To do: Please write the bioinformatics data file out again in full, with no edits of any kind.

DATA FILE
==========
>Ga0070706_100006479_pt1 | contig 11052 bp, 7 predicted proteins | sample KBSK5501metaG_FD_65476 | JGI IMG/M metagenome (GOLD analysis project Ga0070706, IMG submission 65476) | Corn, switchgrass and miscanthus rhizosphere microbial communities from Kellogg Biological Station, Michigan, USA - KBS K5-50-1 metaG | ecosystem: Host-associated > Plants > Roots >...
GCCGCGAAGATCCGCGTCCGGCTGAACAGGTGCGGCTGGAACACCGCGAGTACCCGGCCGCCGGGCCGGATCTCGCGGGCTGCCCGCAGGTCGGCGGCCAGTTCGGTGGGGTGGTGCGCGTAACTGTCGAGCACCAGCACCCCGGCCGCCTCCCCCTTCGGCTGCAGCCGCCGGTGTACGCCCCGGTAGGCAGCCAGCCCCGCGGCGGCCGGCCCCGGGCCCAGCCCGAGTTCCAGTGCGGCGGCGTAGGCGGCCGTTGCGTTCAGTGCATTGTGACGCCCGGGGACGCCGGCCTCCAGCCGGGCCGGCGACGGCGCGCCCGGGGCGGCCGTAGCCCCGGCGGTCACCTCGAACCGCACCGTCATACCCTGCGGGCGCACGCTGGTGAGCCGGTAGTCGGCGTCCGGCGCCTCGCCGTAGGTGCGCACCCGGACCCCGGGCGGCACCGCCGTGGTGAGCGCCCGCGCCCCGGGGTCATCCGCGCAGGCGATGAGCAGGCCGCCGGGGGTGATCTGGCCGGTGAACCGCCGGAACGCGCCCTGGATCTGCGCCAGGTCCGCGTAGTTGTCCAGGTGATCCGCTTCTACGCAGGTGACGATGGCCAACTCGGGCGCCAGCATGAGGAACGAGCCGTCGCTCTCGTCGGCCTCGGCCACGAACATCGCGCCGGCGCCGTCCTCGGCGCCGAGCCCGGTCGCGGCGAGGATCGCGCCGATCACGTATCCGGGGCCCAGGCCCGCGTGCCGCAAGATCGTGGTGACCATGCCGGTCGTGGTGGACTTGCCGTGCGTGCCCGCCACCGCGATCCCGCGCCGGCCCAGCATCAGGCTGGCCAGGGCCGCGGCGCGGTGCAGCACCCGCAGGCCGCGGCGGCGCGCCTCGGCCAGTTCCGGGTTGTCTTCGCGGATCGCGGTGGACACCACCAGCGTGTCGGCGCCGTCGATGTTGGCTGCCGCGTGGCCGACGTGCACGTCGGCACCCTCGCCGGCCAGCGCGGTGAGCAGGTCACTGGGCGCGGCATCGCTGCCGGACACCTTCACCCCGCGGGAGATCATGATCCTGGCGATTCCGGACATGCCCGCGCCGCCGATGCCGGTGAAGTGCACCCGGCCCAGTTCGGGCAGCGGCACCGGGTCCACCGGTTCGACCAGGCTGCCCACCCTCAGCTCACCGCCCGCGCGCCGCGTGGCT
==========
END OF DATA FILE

>Ga0070706_100006479_pt1 | contig 11052 bp, 7 predicted proteins | sample KBSK5501metaG_FD_65476 | JGI IMG/M metagenome (GOLD analysis project Ga0070706, IMG submission 65476) | Corn, switchgrass and miscanthus rhizosphere microbial communities from Kellogg Biological Station, Michigan, USA - KBS K5-50-1 metaG | ecosystem: Host-associated > Plants > Roots >...
GCCGCGAAGATCCGCGTCCGGCTGAACAGGTGCGGCTGGAACACCGCGAGTACCCGGCCGCCGGGCCGGATCTCGCGGGCTGCCCGCAGGTCGGCGGCCAGTTCGGTGGGGTGGTGCGCGTAACTGTCGAGCACCAGCACCCCGGCCGCCTCCCCCTTCGGCTGCAGCCGCCGGTGTACGCCCCGGTAGGCAGCCAGCCCCGCGGCGGCCGGCCCCGGGCCCAGCCCGAGTTCCAGTGCGGCGGCGTAGGCGGCCGTTGCGTTCAGTGCATTGTGACGCCCGGGGACGCCGGCCTCCAGCCGGGCCGGCGACGGCGCGCCCGGGGCGGCCGTAGCCCCGGCGGTCACCTCGAACCGCACCGTCATACCCTGCGGGCGCACGCTGGTGAGCCGGTAGTCGGCGTCCGGCGCCTCGCCGTAGGTGCGCACCCGGACCCCGGGCGGCACCGCCGTGGTGAGCGCCCGCGCCCCGGGGTCATCCGCGCAGGCGATGAGCAGGCCGCCGGGGGTGATCTGGCCGGTGAACCGCCGGAACGCGCCCTGGATCTGCGCCAGGTCCGCGTAGTTGTCCAGGTGATCCGCTTCTACGCAGGTGACGATGGCCAACTCGGGCGCCAGCATGAGGAACGAGCCGTCGCTCTCGTCGGCCTCGGCCACGAACATCGCGCCGGCGCCGTCCTCGGCGCCGAGCCCGGTCGCGGCGAGGATCGCGCCGATCACGTATCCGGGGCCCAGGCCCGCGTGCCGCAAGATCGTGGTGACCATGCCGGTCGTGGTGGACTTGCCGTGCGTGCCCGCCACCGCGATCCCGCGCCGGCCCAGCATCAGGCTGGCCAGGGCCGCGGCGCGGTGCAGCACCCGCAGGCCGCGGCGGCGCGCCTCGGCCAGTTCCGGGTTGTCTTCGCGGATCGCGGTGGACACCACCAGCGTGTCGGCGCCGTCGATGTTGGCTGCCGCGTGGCCGACGTGCACGTCGGCACCCTCGCCGGCCAGCGCGGTGAGCAGGTCACTGGGCGCGGCATCGCTGCCGGACACCTTCACCCCGCGGGAGATCATGATCCTGGCGATTCCGGACATGCCCGCGCCGCCGATGCCGGTGAAGTGCACCCGGCCCAGTTCGGGCAGCGGCACCGGGTCCACCGGTTCGACCAGGCTGCCCACCCTCAGCTCACCGCCCGCGCGCCGCGTGGCT